Media Transparency

THEORY: Transparency Provisions

Companies registered in the Philippines have to disclose their ownership structures to the Securities and Exchange Commission (SEC), where that information can be purchased. All publicly listed companies are additionally required to publish ownership information, among other things a company profile, Board of Directors, organizational structure, shareholding structure as well as periodic reports and statements of beneficial ownership and the General Information Sheet. No similar rules have been imposed on non-publicly listed companies.

 REALITY CHECK: How transparent are the Philippine media?

The Media Ownership Monitor analyzed publicly available data, both online and offline (SEC documents). In order to complete missing data, all media outlets and companies were contacted with a list of follow-up questions. The result for the 43 analyzed and contacted media outlets:

  • For the majority – 27 - of the media outlets and related companies, ownership data was at least publicly available at the SEC. It was in some cases not updated annually.
  • 11 media outlets were considered as passively transparent – which means representatives of their mother companies reacted to follow-up questions and were open to talk to the research team .
  • Actively transparent were only media outlets that belong to stock-listed companies, which are legally obliged to inform proactively and comprehensively about its ownership on the website or in the newspaper. This concerned 8 of the outlets, amongst them ABS-CBN, GMA, Manila Bulletin Publishing and Manila Broadcasting Company. 
  • For one media outlet, data was unavailable – the companies neither responded, nor did a public record exist.
  • No company actively disguised the ownership structure, e. g. through bogus companies.

BUT: A system of layering troubles transparency

The existing regulatory safeguards also can’t prevent the practice of layering company structures to obscure ultimate beneficial owners. Those complex structures are legal and can theoretically be delayered – which however requires insight and an immense investigative research. Roberto Tiglao for example spared no effort to shed light on Manuel V. Pangilinan’s empire and to trace it back to a foreign investor.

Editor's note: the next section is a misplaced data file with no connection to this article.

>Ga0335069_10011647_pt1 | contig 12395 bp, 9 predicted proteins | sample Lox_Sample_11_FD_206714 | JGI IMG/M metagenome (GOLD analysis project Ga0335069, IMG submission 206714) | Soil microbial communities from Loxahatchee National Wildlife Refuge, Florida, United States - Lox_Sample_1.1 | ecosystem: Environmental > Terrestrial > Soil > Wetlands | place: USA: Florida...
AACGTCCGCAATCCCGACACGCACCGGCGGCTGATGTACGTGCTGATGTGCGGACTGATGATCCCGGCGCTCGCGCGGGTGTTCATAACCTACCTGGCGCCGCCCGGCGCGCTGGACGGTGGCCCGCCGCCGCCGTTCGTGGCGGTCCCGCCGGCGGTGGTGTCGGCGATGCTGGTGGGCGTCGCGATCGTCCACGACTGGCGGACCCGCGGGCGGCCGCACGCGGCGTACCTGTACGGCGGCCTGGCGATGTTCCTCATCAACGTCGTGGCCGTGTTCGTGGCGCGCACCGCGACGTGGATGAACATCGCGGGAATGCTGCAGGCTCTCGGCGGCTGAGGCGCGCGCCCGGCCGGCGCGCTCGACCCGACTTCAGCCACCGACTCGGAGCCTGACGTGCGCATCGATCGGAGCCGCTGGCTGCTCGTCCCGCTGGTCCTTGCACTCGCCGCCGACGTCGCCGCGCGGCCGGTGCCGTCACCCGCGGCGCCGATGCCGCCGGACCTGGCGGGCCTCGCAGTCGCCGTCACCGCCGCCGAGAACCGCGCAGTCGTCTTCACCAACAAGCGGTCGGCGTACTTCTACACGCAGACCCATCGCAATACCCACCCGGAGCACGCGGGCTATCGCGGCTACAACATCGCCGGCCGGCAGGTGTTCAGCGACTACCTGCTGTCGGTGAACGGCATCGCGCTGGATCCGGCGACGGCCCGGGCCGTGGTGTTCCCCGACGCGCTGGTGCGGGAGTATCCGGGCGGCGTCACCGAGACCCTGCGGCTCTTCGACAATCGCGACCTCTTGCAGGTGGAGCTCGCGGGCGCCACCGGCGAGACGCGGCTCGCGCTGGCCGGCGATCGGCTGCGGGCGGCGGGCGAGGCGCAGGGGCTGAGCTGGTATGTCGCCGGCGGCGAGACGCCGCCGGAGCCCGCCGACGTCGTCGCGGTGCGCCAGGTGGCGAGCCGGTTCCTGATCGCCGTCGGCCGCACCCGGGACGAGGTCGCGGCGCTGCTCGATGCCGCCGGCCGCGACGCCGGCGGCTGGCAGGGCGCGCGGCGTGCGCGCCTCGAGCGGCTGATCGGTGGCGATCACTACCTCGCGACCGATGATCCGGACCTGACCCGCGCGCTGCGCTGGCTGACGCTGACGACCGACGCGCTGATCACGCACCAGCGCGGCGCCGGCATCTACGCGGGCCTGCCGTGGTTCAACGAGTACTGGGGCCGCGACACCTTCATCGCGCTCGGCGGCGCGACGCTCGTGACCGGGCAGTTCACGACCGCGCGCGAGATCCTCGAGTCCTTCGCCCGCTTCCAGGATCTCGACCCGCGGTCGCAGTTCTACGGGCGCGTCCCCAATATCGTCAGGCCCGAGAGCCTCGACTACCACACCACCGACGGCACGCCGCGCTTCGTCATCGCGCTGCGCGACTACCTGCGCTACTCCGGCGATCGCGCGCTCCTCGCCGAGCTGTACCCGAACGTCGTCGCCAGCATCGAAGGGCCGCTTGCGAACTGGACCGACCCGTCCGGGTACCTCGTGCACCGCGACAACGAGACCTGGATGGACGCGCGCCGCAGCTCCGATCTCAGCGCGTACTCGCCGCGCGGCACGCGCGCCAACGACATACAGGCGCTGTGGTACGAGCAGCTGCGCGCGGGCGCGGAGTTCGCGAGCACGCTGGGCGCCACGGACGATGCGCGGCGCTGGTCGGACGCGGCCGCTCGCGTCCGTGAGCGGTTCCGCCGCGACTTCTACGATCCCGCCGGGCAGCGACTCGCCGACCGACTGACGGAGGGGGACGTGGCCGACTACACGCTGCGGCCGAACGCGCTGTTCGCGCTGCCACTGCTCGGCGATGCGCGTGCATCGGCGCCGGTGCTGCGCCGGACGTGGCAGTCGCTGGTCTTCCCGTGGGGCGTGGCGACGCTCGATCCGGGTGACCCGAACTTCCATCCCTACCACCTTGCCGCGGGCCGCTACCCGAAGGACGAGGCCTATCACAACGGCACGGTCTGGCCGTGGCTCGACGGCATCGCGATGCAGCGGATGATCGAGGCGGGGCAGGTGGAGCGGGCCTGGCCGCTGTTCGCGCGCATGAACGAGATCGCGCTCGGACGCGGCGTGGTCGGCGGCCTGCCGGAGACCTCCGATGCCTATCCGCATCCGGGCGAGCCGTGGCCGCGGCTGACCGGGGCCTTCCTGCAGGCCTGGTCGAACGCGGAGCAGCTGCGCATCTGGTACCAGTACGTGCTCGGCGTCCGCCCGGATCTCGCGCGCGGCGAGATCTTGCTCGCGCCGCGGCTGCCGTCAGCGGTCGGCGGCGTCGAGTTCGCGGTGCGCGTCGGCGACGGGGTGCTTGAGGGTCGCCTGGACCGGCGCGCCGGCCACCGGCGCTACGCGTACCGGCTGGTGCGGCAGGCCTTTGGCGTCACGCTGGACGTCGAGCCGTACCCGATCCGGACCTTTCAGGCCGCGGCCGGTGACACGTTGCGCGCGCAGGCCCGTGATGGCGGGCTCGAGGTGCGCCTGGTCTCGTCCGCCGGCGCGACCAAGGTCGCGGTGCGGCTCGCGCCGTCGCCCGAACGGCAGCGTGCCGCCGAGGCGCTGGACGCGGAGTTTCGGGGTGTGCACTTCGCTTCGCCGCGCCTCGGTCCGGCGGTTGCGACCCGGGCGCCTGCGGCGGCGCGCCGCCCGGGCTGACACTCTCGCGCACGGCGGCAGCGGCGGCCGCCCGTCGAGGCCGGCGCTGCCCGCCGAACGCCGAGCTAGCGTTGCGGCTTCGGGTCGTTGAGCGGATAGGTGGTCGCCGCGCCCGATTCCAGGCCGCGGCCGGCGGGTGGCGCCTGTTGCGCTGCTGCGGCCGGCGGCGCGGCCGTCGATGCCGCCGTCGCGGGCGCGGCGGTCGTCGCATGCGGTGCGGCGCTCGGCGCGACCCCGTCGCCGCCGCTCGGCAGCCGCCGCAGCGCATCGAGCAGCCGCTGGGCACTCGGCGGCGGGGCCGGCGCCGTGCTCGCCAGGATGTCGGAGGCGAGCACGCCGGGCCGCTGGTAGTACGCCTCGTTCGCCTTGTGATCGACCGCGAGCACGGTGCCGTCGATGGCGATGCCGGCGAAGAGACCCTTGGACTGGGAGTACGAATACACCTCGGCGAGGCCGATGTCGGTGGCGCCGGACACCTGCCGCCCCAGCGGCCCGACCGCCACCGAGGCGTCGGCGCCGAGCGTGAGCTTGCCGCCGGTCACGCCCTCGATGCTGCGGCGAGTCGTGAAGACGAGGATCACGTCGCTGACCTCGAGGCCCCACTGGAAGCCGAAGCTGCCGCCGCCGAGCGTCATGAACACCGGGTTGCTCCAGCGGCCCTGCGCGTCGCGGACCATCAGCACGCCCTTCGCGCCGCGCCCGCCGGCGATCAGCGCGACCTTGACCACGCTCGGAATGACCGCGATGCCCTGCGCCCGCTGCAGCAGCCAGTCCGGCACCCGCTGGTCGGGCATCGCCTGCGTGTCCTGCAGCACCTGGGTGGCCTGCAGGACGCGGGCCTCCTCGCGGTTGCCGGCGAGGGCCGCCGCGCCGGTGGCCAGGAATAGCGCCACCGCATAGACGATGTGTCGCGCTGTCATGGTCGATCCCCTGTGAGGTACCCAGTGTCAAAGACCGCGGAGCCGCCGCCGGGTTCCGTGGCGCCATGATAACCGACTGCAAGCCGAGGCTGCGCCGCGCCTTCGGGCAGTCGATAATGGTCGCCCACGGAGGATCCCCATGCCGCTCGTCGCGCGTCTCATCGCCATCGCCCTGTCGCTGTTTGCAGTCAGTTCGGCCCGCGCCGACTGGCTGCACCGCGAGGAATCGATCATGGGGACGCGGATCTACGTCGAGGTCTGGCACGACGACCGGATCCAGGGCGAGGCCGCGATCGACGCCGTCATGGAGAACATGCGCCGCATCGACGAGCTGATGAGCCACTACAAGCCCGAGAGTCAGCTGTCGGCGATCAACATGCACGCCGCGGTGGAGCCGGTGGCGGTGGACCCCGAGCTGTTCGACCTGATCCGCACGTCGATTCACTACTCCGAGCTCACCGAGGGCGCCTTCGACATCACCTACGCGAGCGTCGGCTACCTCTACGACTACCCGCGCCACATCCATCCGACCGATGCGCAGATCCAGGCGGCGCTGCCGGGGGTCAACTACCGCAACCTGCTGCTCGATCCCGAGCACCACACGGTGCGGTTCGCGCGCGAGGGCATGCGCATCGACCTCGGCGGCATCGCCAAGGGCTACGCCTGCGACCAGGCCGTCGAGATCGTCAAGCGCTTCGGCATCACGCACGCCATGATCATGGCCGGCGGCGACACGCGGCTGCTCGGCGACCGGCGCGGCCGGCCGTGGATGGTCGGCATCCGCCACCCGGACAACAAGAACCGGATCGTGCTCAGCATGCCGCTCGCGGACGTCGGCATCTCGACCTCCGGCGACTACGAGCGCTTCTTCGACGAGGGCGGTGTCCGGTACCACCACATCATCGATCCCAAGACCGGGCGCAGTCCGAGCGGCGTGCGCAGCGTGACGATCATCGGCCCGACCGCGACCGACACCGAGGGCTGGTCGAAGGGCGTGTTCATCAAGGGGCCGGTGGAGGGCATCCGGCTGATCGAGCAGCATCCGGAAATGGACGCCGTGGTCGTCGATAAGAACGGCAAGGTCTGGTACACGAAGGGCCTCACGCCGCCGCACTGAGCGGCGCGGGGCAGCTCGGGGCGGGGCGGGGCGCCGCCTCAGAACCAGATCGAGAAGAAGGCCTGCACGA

Also, companies have to disclose their ownership structure and financial data - but it is not itemized per media outlet.

INTRANSPARENT: State Advertising

Under the new Government Procurement Reform Act, procurement of all goods and services – including advertising space – should undergo public bidding. This aims at preventing that state advertising is distributed exclusively to a few media outlets but spent in public interest. This regulation is, however, hardly implemented. Government agencies are required to publish bids on their websites as well as in newspapers of general circulation – which is not done. The Commission of Audit (CoA) is obliged to disclose those bidding processes and how state funding is spent – which is also not done. There is no monitoring done to be able to detect and crackdown on violations.

Fact is, that governmental funding increased the authorized capital stock of the state-owned People’s Television Network from PhP1 billion to PhP6 billion and gave it the authority to collect commercial revenues (Republic Act 10390, March 2013). This shows a disproportionate distribution of state advertising (in terms of audience share) to the media, as the governmental channels reach less audience than other channels.

A STEP BACK: Reverse Search

A major step back is the abolition of the “reverse search” with the implementation of the Data Privacy Act. The reverse search allowed until recently searching media owners, meaning to get information on all shares they hold in other business. In August 2016, the SEC rejected VERA Files request for reverse research.

  • Project by
    VERA Files
  •  
    Reporters without borders
  • Funded by
    BMZ